PogoGirl Devlog #3: Shiny Shiny Gems
Collectibles are as much a part of platformers as actual platforms. Whether it’s Sonic’s rings, Mario’s coins or Banjo’s notes, it seems like platformer worlds don’t have littering laws because these things are everywhere. And that’s good, because it’s really fun to collect them and sometimes they even help you out. Extra life, anyone?
So of course Go! Go! PogoGirl will also have collectibles. After some thinking I settled on gems, because…I dunno, they look pretty and sparkly and coins are pretty overdone. Here you can see them being all pretty:
Don’t you just wanna collect them
and sell them on the black market?
These things will be scattered all over the levels of the game, just waiting for you to pick them up. But they’re not just there to look shiny, they actually serve an important purpose: You’ll have to collect a certain amount of them to unlock the level exit.
When I say “a certain amount” I mean maybe around two thirds of the total number of gems in a level. I don’t want to force anyone to collect them all, because that would go against the game’s point, which is the bouncy and dynamic movement. Having to bounce backwards through a level just to check every nook and cranny for that one gem you missed would just be tedious, I feel. But then, why lock the exit behind the gems in the first place?
First of all, like I said, I wanted to have collectibles because it’s just fun to collect them. However, items like this can also play an important role in level design, because you can use them to guide players. Place them in a course throughout the level and it will always be clear where to go. Place them somewhere on a ledge or in the sky and players will realize that they can get up there somehow. Because why would there be collectibles if you couldn’t collect them?
And that’s the second reason I wanted to have collectibles. The game is focused on fluid and bouncy movement, so it’s important to know where to go so that the flow doesn’t stop. The gems will help players keep the flow up.
However, I did want the gems to have an actual, tangible purpose in the game, so I decided to lock the exit until players have found a certain amount of them. This amount will be high enough so players are encouraged to get the gems they see, but low enough so that missing a few won’t force them to backtrack. This will hopefully strike a nice balance between exploring the levels and enjoying the game’s flow. And if you’re into speedrunning, feel free to route out the most efficient way through levels that’ll get you the bare minimum of gems!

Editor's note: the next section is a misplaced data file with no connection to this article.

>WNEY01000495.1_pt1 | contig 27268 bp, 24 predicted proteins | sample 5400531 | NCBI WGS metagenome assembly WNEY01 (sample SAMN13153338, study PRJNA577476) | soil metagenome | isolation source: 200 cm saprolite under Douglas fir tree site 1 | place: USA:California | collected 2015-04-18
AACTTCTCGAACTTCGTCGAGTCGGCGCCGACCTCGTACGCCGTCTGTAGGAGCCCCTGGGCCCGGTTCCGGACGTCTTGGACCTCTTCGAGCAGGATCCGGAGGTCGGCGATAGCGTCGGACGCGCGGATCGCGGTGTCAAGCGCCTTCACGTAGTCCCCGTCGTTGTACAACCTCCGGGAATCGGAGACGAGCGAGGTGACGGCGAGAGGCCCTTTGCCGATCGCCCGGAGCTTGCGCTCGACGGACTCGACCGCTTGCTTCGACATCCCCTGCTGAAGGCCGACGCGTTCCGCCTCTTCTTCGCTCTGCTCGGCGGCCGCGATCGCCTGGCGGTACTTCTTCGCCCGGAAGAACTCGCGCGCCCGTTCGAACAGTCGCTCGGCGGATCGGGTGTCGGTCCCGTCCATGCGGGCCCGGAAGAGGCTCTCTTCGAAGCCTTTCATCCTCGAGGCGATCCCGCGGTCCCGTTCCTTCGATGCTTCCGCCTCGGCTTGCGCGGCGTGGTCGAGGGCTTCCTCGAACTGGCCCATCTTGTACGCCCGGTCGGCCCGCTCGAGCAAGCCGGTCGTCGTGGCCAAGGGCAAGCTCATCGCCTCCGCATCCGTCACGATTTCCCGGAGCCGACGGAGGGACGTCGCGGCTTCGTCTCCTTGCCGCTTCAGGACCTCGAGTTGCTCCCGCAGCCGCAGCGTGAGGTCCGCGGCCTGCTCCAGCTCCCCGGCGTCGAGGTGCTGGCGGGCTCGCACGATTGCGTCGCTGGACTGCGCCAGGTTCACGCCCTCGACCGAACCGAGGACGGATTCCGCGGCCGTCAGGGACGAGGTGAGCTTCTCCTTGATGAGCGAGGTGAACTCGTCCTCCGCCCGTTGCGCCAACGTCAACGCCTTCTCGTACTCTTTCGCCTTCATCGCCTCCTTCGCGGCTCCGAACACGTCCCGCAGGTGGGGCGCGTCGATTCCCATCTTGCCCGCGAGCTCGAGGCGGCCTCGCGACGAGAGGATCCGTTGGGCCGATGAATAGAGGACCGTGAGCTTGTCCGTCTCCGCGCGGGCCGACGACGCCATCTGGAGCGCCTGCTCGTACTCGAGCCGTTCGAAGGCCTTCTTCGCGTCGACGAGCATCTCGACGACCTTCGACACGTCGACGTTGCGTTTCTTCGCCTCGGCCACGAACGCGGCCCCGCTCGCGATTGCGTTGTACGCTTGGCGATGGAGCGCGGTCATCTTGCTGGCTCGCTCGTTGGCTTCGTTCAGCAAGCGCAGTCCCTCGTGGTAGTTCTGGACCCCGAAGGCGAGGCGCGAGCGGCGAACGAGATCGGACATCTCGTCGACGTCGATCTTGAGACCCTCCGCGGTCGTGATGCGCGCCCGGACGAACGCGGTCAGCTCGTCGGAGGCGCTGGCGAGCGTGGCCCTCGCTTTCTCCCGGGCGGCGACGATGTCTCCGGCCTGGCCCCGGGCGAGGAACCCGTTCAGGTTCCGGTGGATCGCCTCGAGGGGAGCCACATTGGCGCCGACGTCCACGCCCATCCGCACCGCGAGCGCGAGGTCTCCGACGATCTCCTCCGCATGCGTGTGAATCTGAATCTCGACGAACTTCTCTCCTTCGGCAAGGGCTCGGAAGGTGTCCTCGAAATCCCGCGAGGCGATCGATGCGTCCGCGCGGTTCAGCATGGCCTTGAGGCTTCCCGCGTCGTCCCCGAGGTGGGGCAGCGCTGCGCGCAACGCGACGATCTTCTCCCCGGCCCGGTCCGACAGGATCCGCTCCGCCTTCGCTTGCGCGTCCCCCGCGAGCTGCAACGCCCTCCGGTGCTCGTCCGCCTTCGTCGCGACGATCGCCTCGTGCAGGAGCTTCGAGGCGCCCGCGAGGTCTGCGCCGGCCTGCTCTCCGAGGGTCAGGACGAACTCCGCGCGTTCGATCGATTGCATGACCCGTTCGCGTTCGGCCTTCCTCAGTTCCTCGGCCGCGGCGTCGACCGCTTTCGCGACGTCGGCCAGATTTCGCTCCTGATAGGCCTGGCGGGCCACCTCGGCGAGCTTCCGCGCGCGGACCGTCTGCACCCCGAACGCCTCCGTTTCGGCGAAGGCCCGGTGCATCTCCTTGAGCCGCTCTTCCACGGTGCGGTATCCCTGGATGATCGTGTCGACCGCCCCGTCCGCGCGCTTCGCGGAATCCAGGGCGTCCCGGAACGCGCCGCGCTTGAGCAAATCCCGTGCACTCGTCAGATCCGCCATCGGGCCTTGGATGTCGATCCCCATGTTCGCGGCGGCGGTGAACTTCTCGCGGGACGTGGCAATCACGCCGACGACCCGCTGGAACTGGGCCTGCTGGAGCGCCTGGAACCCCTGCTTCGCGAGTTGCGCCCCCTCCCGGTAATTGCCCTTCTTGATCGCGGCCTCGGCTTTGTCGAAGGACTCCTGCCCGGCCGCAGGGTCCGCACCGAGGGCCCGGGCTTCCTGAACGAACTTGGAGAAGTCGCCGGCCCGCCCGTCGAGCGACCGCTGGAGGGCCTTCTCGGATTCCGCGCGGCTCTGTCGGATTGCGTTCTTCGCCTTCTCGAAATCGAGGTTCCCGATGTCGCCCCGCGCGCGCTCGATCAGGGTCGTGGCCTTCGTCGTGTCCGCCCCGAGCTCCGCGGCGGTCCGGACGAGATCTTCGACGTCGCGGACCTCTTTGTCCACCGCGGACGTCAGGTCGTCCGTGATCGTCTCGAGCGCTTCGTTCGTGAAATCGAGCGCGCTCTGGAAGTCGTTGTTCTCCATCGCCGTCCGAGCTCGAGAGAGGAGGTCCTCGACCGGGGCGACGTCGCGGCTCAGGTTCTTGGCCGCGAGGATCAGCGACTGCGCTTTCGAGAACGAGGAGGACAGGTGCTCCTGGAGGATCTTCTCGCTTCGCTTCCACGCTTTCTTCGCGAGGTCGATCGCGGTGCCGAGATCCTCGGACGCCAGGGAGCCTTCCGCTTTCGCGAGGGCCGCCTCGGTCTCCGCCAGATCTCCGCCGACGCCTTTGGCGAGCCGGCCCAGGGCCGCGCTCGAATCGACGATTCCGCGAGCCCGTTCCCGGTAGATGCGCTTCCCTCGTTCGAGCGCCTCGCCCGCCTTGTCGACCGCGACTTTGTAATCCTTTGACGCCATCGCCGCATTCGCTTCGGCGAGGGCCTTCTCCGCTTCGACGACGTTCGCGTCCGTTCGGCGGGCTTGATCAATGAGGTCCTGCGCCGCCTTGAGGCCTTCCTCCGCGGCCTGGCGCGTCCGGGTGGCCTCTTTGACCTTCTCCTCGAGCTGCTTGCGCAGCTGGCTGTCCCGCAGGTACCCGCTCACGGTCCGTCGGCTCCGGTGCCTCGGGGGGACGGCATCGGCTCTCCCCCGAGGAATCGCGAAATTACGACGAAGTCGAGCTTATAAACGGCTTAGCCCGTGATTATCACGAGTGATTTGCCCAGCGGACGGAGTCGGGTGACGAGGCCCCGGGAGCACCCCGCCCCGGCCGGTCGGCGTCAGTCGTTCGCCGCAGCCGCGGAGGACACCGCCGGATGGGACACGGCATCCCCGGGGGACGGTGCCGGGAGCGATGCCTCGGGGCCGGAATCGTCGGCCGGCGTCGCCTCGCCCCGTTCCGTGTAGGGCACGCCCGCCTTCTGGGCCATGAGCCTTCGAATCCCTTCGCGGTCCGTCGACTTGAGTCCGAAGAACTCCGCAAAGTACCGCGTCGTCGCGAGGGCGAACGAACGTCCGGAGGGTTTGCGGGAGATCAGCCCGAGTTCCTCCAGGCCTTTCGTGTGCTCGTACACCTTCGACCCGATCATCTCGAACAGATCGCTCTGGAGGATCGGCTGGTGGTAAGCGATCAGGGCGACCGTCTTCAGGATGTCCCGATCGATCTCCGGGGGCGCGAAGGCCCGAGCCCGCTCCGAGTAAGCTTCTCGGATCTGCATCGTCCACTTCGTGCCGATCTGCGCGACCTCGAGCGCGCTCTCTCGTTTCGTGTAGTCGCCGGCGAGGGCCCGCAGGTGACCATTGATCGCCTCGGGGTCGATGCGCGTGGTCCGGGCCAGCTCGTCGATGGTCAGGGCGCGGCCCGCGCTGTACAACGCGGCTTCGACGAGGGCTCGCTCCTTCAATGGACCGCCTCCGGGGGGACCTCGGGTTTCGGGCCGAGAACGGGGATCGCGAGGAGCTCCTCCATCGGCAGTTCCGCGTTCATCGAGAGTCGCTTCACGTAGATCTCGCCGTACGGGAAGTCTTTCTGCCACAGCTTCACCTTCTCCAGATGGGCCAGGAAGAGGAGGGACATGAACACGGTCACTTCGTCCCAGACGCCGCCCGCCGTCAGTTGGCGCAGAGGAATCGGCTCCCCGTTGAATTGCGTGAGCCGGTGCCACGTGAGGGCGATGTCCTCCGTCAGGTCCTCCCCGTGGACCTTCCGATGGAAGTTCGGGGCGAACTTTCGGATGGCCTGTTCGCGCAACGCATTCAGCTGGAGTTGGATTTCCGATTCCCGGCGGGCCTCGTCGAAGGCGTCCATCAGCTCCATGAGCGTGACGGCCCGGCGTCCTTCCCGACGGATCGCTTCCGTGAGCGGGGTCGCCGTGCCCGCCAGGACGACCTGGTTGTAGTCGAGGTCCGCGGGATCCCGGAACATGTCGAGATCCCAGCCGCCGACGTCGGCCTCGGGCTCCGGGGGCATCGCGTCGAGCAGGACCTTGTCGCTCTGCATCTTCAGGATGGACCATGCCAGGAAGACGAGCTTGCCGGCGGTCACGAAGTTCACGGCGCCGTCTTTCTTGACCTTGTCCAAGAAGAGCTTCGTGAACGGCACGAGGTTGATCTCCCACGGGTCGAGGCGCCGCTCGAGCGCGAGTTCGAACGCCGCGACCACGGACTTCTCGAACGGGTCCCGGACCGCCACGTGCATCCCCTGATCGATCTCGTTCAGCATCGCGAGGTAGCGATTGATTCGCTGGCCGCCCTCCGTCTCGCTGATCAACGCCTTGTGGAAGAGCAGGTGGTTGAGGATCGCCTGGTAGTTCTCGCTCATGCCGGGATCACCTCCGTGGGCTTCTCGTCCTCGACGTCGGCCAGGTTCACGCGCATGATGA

I now have gems in all the levels I’ve designed so far, and I implemented the system that keeps the exit locked until you’ve collected enough. The HUD will count down how many more gems you need, and notify you when you’ve got them. Although the placeholder HUD seems a bit passive-aggressive right now…
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A game has many facets, and developing a game is like climbing a range of different mountains simultaneously. I’ve worked on several different things in the past few weeks—water effects, powerups, HUD elements—but there is one major aspect of the game that I haven’t touched in quite a while. Levels. Yeah, sometimes you get caught up in all the coding and designing and pixel arting that you forget about other major parts of the game.
Powerups are a staple of video gaming, and platformers had some of the best around. Sonic’s elemental shields, Mario’s mushroom, Kid Chameleon’s transforming helmets…there’s a lot of good stuff in there. It seemed obvious to put powerups into Go! Go! PogoGirl as well, but for a long time, I wasn’t quite sure what to put in. Powerups need to enhance and support the gameplay; you can’t just throw in anything you want.
Gamedev includes a lot of fun activities, such as messing with physics, making lasers go pew and making stuff explode. However, there is also a lot of dry stuff that you have to take care of. And I’m taking care of that stuff right now, because…well, because I’ll have to eventually! First of all, I’ve modified the menus a bit. So far I’ve been using my own solution to create menus, and while it was a bit hacky, it worked pretty well.